Overboard Imperial Pilsner (Lighthouse) = 8/10

Ratebeer nope
Beer Advocat e B (One review)

YADBB when you do a beer review you must say what the beer tastes like. This brew means biznass. Before the bottle cap hits the floor, aromas of spices, grass and sourdough bread speak of boring beer mutiny. Sorry, I felt it necessary to add the nautical reference. From the first sip there is a pronounced alcohol burn that slightly numbs the tongue. Luckily the flavours of banana bread, dry spices and slight citrus are not lost. There is a lot going on here; the creamy texture and ample carbonation deliver new sensations with every sip. A continuous alcohol warmth dries the tongue and paints a floral and spicy ending. Well done. I might buy this beer again; I rarely buy a beer twice.

Taste +4
Aftertaste +1
Alcohol Content +1 8.5%
Value +1
Appearance +1

Monday, May 9, 2011

Maredsous 10 (Tripel)

This is good; I am on a roll. There has been more progress with my ticking habit than has been made in months. While in Toronto, friends of ours took us to Bier Markt. The only reason to visit this place is to drink tonnes of expensive imported beers. Bring lots of cash because the prices are not cheap. Also, underdress and flash your wedding band; this bar could also be called meat markt.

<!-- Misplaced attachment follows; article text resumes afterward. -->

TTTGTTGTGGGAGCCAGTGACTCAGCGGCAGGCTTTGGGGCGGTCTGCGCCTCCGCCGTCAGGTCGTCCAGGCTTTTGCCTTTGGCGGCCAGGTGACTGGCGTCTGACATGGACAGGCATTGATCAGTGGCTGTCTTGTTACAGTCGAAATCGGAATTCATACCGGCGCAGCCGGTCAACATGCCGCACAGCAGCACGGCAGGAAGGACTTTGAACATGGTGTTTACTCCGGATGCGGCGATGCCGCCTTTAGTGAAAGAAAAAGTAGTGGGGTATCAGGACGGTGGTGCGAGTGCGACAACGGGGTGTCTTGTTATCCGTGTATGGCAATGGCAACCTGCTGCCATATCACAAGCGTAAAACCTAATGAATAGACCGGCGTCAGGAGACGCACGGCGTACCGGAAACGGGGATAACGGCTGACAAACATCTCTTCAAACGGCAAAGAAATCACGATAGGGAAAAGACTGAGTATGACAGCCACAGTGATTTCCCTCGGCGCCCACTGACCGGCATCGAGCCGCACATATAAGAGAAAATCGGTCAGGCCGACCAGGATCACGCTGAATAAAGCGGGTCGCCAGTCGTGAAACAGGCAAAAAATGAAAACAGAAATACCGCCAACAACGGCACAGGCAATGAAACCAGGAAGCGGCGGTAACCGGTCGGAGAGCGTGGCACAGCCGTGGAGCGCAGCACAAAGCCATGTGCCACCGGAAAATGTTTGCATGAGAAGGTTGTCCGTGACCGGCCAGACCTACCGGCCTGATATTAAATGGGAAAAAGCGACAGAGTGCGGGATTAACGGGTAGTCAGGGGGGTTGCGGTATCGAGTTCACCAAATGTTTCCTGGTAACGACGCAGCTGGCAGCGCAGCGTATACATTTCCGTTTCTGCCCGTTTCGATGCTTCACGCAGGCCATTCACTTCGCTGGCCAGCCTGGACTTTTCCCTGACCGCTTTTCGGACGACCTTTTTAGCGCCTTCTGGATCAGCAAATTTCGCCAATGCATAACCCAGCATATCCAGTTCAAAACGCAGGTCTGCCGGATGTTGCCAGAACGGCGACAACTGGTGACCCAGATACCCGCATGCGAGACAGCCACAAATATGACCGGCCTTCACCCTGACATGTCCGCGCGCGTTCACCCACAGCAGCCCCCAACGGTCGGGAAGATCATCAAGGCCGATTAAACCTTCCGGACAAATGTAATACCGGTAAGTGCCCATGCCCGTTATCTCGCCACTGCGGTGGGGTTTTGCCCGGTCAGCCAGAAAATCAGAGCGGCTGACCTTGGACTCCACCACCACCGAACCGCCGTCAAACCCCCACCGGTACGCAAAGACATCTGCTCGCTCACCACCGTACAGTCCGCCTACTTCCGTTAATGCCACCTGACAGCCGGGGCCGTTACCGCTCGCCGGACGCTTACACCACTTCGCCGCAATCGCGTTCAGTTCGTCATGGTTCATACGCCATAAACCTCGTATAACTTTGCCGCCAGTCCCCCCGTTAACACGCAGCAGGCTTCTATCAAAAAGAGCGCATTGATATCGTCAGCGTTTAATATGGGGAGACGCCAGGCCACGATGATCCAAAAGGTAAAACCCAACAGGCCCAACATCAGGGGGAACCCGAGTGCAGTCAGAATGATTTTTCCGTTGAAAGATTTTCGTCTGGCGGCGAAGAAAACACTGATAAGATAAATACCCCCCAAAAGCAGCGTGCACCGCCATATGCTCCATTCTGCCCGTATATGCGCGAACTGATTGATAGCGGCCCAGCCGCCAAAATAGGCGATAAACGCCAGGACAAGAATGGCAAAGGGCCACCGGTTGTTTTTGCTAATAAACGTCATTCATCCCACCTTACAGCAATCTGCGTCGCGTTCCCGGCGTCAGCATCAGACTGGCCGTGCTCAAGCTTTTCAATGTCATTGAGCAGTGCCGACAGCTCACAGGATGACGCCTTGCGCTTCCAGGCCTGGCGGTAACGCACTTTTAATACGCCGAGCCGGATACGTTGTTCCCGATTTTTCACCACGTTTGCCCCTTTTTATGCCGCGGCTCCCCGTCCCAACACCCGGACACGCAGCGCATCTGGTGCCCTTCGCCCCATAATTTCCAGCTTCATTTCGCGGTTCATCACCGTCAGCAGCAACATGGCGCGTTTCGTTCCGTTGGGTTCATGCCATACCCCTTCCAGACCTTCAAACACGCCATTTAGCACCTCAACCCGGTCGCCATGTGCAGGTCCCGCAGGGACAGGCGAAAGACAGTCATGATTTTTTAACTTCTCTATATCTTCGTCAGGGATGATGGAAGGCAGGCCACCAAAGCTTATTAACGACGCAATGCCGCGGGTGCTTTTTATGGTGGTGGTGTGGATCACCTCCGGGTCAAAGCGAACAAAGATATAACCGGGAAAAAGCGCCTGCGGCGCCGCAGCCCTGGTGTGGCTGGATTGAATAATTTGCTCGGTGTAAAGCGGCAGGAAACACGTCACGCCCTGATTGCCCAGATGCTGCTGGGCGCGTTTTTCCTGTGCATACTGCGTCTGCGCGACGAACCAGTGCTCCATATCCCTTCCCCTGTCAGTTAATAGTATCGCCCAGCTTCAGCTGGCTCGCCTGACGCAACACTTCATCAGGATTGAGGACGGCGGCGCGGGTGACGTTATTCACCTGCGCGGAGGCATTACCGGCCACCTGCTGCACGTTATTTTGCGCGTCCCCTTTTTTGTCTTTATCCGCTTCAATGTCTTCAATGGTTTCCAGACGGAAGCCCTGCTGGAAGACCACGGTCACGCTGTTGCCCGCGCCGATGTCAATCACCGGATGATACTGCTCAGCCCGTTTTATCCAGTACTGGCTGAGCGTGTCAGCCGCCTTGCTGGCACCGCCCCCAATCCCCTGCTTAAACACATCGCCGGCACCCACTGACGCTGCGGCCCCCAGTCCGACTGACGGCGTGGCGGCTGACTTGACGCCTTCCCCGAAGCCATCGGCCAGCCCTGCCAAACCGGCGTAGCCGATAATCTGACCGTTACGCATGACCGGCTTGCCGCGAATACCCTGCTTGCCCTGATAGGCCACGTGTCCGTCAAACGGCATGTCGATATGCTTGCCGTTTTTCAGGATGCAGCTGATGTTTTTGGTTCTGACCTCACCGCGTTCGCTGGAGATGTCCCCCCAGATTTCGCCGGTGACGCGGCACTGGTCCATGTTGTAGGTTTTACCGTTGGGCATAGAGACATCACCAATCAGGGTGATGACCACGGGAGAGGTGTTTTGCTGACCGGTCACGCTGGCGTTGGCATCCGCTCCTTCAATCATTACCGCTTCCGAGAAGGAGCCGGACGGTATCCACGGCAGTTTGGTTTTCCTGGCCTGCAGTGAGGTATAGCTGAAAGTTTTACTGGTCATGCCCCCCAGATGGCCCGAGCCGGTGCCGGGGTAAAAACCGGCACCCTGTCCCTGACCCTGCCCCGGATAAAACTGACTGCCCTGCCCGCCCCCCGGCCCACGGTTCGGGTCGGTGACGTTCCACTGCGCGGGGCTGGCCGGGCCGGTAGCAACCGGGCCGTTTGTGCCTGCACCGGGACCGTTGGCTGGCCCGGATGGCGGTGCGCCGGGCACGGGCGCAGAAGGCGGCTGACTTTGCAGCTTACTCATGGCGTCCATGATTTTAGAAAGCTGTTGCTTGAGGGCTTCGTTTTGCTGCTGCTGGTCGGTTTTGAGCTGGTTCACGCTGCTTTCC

Maredsous 10 (Tripel) = 7/10

Ratebeer 3.64 97th percentile
Beer Advocate B+

Now I have had my share of tripels and this one was above average. They all kinda smell the same: spicy with apricots and nail polish. How they differ is the mouthfeel and taste. This one was particularly creamy and oddly effervescent. The alcohol burn was pleasantly well hidden. It did creep out to enhance the light fruits, apricots, peaches and cloves that bounced out of the sip. Sadly it didn't last long; lots of carbonation cleaned everything off nicely.

Taste +4
Aftertaste +1
Alcohol Content +1 10%
Value 0 (Don't ask what this beer cost me)
Appearance +1

St. Bernardus Tripel
Westmalle Triple and the Beer Bottle Headshot

Saturday, May 7, 2011

Mill Street Roggenbier

WOOT! This was a sponsorship deal from the bar-keep and C'est What. A good pub should let you try a small sample of any beer. This was snagged on the way out; actually I think it was on the way to the washroom.

Mill Street Roggenbier =4/10

Ratebeer 3.28 80th percentile
Beer Advocate B+